Flush with cash and few places to spend it at home, Chinese conglomerates have crossed the globe, claiming the mainland’s position as a developing superpower through calculated buyouts and acquisitions. A comprehensive Bloomberg April 2018 audit showed that China spent at least $318 billion over the past 10 years in Europe leading to calls for new laws and screening procedures involved in foreign investments involving critical infrastructure like airports and energy production. But now, Chinese civilians themselves are going shopping across Europe.
According to Canada-based global real estate consultant Colliers International, Chinese investors spent a total of US$39.5 billion on overseas real estate in 2018 alone – an increase of eight percent compared to 2017. Drawn to Greece with a combination of rock bottom luxury Greek real estate where a US$285,000 investment gets you both a three-bedroom apartment in Athens with a view of the famed Acropolis and a renewable resident’s permit, Chinese buyers from the mainland have been snapping up real estate deals in Europe since 2009’s Greek debt crisis. According to Reuters, since October 2018, hundreds of Chinese investors arrive at Athens airport three times a week, greeted by Greek real estate agents who then take them property hunting.
All this was fine and dandy, until the Chinese starting getting into businesses they had no prior history or experience in managing. Case in point: Vineyards in Bordeaux, France. According to NYT, Chinese investors have found new ways to incur the ire of the French. They’re buying up French vineyards and with clueless re-naming, brand names like “Imperial Rabbit” are riling up Bordeaux wine producers – there are no rabbits nor “Grand Antelopes” in Bordeaux. In a French institution with a rich, vital history such as winemaking, the industry is facing encroaching winds of globalisation at a breakneck pace. Partly driven by high French inheritance or wealth taxes, the descendants of the pioneering vintners can’t afford the insane estate duties of these multi-hectares of valuable land. Jean Pierre Amoreau, a celebrated maker of Bordeaux at Château Le Puy tells NYT that “Chinese have a lot of liquidity, so they are helping these owners have a decent retirement,” and that in a sense, they are helping to preserve the heritage and future of these chateaus.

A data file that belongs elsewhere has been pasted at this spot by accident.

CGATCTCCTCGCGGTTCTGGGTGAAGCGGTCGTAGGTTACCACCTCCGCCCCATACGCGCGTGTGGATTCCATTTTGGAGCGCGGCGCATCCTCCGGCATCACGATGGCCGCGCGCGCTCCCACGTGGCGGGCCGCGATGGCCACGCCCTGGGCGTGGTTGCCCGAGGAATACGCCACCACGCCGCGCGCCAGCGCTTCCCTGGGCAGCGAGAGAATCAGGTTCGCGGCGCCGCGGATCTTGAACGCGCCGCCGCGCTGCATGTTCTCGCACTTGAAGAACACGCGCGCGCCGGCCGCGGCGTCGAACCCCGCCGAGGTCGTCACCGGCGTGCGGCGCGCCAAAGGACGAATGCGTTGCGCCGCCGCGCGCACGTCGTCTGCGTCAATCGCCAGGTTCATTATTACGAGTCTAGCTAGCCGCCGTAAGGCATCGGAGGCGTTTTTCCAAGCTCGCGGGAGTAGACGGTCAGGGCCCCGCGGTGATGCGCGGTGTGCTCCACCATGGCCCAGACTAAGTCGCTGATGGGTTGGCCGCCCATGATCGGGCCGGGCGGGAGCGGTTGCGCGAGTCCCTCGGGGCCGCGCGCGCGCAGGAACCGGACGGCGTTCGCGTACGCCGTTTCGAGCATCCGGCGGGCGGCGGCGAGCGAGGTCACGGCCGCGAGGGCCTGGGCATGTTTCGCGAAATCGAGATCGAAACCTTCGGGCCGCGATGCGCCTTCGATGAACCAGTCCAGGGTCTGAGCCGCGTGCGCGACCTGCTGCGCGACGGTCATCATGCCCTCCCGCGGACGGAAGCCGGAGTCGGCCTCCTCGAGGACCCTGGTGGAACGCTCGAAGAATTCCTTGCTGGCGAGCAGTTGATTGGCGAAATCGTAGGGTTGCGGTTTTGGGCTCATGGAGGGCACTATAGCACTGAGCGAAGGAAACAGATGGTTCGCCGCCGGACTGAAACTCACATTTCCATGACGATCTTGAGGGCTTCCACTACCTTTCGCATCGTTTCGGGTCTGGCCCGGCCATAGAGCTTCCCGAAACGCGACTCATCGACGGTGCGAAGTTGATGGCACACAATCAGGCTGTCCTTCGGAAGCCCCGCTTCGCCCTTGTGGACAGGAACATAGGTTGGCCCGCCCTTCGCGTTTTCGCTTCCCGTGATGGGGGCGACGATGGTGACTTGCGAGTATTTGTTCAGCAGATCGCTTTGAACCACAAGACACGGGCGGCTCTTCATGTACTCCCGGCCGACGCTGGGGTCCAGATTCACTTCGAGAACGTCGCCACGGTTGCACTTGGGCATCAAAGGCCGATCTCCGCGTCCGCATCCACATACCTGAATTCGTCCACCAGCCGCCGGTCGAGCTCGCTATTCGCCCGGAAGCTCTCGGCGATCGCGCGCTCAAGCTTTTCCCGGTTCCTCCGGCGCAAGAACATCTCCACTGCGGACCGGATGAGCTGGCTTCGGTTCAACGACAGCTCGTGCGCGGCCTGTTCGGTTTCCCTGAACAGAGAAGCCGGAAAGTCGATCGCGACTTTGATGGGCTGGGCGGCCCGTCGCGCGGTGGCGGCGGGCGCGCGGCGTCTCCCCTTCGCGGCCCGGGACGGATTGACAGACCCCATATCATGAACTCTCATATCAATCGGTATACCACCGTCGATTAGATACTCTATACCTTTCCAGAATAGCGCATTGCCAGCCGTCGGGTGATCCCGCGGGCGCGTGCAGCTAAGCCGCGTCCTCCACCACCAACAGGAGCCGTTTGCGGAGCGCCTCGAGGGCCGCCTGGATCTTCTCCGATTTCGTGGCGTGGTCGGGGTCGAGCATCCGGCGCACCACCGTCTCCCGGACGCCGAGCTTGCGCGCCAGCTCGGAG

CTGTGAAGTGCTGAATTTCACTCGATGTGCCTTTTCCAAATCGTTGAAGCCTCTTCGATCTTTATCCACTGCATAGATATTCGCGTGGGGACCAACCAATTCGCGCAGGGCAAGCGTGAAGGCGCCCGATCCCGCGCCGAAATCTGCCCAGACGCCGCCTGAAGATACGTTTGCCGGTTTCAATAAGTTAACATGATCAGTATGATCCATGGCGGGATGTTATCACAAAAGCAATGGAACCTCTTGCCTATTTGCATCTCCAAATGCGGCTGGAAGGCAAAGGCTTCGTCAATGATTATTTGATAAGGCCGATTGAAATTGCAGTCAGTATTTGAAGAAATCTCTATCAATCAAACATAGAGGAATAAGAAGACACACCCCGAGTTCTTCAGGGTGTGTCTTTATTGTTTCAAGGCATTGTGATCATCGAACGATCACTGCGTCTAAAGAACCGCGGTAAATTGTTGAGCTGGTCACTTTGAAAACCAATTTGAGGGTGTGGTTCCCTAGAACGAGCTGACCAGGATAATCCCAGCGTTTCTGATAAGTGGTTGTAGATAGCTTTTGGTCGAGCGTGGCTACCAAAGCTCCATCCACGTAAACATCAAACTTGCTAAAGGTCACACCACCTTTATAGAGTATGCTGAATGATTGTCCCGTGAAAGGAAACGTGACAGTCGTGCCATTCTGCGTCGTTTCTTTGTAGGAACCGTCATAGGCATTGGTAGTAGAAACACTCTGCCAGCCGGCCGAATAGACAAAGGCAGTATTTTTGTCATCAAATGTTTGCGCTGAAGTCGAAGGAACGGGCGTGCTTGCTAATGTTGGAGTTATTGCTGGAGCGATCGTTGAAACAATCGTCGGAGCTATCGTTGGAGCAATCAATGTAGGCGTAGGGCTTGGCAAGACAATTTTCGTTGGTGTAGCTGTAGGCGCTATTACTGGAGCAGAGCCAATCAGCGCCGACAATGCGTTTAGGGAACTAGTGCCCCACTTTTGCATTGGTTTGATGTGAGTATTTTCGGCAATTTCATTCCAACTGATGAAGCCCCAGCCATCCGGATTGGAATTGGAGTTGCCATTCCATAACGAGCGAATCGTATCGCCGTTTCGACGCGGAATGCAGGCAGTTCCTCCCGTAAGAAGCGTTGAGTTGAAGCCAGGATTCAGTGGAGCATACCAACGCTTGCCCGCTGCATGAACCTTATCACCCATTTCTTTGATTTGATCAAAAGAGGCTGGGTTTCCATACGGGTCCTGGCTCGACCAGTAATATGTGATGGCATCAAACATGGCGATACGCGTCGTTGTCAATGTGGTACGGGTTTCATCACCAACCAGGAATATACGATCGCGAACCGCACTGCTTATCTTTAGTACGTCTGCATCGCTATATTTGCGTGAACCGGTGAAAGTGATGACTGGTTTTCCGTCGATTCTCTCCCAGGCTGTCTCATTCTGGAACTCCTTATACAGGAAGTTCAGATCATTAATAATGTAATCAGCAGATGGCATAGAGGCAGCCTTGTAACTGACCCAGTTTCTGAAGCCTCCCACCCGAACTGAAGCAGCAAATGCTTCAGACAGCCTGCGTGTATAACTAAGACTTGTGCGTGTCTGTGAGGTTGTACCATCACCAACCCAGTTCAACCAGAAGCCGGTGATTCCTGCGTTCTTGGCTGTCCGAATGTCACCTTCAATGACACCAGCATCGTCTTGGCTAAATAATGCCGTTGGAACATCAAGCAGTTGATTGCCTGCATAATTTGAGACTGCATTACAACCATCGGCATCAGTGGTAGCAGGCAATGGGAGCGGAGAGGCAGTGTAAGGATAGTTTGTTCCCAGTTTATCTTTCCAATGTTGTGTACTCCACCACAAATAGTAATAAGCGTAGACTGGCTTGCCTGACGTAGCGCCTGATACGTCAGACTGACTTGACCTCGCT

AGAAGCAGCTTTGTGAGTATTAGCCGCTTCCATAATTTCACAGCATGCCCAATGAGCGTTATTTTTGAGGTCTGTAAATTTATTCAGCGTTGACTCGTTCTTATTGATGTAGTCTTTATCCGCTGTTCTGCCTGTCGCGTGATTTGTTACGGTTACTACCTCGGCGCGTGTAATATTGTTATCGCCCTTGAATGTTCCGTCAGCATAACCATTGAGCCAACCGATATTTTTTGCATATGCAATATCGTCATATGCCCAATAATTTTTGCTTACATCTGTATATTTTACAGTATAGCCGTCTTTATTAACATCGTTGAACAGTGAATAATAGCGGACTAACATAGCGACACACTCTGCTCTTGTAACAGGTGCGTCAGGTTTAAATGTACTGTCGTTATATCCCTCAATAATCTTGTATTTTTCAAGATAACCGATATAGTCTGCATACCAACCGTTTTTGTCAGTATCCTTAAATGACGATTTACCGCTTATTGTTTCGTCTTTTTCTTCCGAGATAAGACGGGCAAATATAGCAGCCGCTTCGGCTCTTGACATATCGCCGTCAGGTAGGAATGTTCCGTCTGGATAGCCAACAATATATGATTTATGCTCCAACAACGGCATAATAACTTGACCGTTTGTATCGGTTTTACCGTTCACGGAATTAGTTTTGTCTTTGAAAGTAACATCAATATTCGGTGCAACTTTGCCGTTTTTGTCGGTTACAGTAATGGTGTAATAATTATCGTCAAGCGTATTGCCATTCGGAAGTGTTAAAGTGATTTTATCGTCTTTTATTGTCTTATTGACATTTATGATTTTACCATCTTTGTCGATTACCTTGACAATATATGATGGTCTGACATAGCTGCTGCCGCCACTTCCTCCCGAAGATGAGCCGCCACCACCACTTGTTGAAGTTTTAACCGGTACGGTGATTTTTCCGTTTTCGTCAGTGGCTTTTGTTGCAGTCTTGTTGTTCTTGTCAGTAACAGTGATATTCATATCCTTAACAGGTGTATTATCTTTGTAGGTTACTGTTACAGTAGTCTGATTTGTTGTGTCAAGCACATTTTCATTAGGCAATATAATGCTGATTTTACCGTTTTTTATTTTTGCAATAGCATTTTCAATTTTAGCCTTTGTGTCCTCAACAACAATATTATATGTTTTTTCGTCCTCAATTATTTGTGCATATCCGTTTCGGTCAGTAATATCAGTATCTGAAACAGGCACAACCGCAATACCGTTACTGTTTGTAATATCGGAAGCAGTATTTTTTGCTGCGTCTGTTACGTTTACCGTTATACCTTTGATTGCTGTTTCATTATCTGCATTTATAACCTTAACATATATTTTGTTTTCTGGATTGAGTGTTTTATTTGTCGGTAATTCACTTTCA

This phenomenon is not new or unique to French vineyards either. An end 2018 ABC report showed that Chinese nationals are buying Australian vineyards and wineries at unprecedented levels, with up to 10 per cent of South Australia’s iconic Barossa Valley now in Chinese hands. A lot of this has been driven by Chinese thirst for wine. According to a Vinexpo report Chinese wine consumption is expected to rise by over one third to $23 billion over the next five years when it will reach volume of 192 million cases, and this Chinese demand for wine is driving these new vineyard owners to market Bordeaux wines specifically to Chinese perceptions and culture with labels like “Imperial Rabbit” and “Grand Antelopes”.
The truth is Chinese nationals only own 3% or 180 of the roughly 6,000 chateaus in Bordeaux and only the the middling and lesser-ranked ones, and none of the celebrated producers like Chateau Monestier La Tour. And despite the hackneyed brands designed to cater to Chinese tastes, the serious task of wine production is still very much French with the new owners leaving day-to-the-operations to the artisans who know best. That said, a darker cloud looms over superficial concerns of badly named wines, in June 2018 Agence France-Presse reported that French financial police seized 10 Bordeaux wineries owned by Chinese conglomerate Haichang over suspicions of tax fraud and allegations of money laundering.